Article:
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CI 5328/3338: Social Studies: Primary Sources vs Secondary Sources

Research Sources

Using Texas State Libraries for research you will come upon a large number of resources and several different types of resources. The boxes below will help explain those different types and when best to use a primary source versus a secondary source versus a tertiary source.

Primary Sources

Primary sources are the first hand observations of an event, whether that be a historical occasion or a scientific experience, or an original work of art or literature.

Examples of Primary Sources 

- Autobiographies/ Memoirs

- Correspondence

- Initial reports of event from periodicals

- Legal briefs

- Statistics (census reports, economic reports)

- Maps

- Photographs

- Artifacts

Other types of Primary Sources

- Original works of art or literature

- Data from a scientific experiment 

Pros of using Primary Sources

- "Straight from the horse's mouth"

- Little opportunity for "spin" to be applied

Cons of using Primary Sources

- Single point of view

- Little opportunity for reflection or analysis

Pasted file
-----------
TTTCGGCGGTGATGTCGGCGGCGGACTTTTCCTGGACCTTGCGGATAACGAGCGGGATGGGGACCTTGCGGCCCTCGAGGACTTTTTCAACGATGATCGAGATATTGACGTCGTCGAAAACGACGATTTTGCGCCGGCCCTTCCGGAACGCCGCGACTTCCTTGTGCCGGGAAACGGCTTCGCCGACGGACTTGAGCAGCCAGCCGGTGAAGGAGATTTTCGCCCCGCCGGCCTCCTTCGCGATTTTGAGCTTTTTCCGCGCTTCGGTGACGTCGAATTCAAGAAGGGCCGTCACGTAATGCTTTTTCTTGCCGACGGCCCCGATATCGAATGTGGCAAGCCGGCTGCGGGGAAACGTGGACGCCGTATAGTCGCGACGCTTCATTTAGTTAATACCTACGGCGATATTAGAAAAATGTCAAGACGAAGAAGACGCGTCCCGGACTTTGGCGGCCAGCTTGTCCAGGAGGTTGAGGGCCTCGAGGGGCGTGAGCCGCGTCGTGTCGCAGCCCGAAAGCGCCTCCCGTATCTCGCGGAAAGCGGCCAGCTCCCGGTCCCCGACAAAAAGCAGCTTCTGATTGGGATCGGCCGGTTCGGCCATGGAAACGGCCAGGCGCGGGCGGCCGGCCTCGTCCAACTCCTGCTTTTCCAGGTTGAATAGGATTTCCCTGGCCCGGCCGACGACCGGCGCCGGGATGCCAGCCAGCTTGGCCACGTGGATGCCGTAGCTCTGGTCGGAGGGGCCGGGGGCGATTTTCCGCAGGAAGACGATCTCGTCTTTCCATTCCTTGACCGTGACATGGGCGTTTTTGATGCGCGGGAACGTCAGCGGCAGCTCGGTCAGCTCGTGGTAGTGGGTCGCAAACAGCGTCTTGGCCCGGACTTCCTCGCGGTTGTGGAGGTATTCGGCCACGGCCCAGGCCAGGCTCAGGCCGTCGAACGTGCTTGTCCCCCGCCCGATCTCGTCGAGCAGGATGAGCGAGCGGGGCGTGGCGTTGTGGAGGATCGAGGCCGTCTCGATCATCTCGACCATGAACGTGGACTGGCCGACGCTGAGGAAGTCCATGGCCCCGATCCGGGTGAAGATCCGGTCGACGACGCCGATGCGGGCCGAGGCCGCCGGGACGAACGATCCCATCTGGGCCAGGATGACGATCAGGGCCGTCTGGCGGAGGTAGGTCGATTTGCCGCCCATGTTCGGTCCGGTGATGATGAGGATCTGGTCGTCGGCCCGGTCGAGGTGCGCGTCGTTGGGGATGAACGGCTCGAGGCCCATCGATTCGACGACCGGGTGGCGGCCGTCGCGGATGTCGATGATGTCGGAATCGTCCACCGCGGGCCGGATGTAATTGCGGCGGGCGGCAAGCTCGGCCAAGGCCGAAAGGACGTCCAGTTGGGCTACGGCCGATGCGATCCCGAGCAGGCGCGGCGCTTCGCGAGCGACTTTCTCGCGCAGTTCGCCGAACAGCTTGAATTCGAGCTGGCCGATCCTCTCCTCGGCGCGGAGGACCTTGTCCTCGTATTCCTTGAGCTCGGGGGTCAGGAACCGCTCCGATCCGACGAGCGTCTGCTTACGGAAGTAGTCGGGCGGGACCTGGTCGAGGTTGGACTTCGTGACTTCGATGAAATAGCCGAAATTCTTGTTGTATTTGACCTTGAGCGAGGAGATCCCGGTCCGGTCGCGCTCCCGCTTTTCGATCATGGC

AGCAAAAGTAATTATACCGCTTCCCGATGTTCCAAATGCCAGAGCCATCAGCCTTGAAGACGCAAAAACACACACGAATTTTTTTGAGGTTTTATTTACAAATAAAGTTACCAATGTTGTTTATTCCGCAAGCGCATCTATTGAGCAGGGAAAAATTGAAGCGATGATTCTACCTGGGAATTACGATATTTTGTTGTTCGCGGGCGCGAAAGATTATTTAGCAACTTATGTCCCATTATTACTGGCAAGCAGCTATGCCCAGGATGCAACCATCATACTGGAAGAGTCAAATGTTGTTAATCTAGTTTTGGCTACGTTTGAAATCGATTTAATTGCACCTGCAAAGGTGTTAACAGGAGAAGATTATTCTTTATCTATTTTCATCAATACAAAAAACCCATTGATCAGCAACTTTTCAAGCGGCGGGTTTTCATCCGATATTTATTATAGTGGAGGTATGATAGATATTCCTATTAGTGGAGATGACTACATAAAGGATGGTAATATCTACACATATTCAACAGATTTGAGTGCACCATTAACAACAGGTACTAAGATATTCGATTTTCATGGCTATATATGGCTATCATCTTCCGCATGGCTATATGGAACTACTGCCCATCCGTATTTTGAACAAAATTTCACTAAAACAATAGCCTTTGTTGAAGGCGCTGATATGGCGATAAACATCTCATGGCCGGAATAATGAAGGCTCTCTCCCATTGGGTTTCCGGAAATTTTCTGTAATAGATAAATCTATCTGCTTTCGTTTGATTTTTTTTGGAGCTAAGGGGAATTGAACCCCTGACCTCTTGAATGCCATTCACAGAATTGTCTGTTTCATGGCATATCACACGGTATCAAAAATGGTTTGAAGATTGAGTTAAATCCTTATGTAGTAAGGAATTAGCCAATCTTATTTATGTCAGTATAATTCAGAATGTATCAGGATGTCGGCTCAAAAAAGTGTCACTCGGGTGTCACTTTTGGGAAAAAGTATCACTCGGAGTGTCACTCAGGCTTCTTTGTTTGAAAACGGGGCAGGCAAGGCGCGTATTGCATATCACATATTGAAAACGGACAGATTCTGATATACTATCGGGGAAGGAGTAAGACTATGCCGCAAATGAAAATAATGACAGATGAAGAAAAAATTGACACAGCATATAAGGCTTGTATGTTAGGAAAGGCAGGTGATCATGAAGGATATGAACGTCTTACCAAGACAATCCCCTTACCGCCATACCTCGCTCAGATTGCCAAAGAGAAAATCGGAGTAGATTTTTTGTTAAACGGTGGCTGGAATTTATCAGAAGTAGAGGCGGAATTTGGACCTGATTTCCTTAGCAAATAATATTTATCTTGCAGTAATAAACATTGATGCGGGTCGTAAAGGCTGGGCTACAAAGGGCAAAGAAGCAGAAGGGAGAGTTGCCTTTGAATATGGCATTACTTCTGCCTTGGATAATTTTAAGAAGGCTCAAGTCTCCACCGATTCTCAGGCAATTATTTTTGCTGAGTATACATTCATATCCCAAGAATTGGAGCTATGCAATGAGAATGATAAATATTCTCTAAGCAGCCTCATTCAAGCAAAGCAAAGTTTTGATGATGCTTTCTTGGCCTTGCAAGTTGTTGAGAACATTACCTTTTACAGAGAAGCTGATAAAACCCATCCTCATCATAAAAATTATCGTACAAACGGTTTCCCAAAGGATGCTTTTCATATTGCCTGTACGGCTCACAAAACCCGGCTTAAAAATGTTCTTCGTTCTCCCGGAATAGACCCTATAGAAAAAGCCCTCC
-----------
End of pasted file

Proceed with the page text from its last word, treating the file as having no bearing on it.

Secondary Sources

Secondary Sources are the works that have interpreted, analyzed, evaluated, and reflected upon information provided from Primary Sources and earlier Secondary Sources. 

Examples of Secondary Sources 

- Biographies

- Books

- Commentaries

- Scholarly Articles

Pros of using Secondary Sources

- Opportunity to accumulate, analyze, and reflect upon a number of view points, including the knowledge of what was to become.

Cons of using Secondary Sources

- Time and reflection allow for "spin" to occur.  

A Brief Explanation

Tertiary Sources

Reference resources like encyclopedias, almanacs, dictionaries, and indexes are considered tertiary sources. These types of resources should not be the basis of a research paper, despite their value or necessity.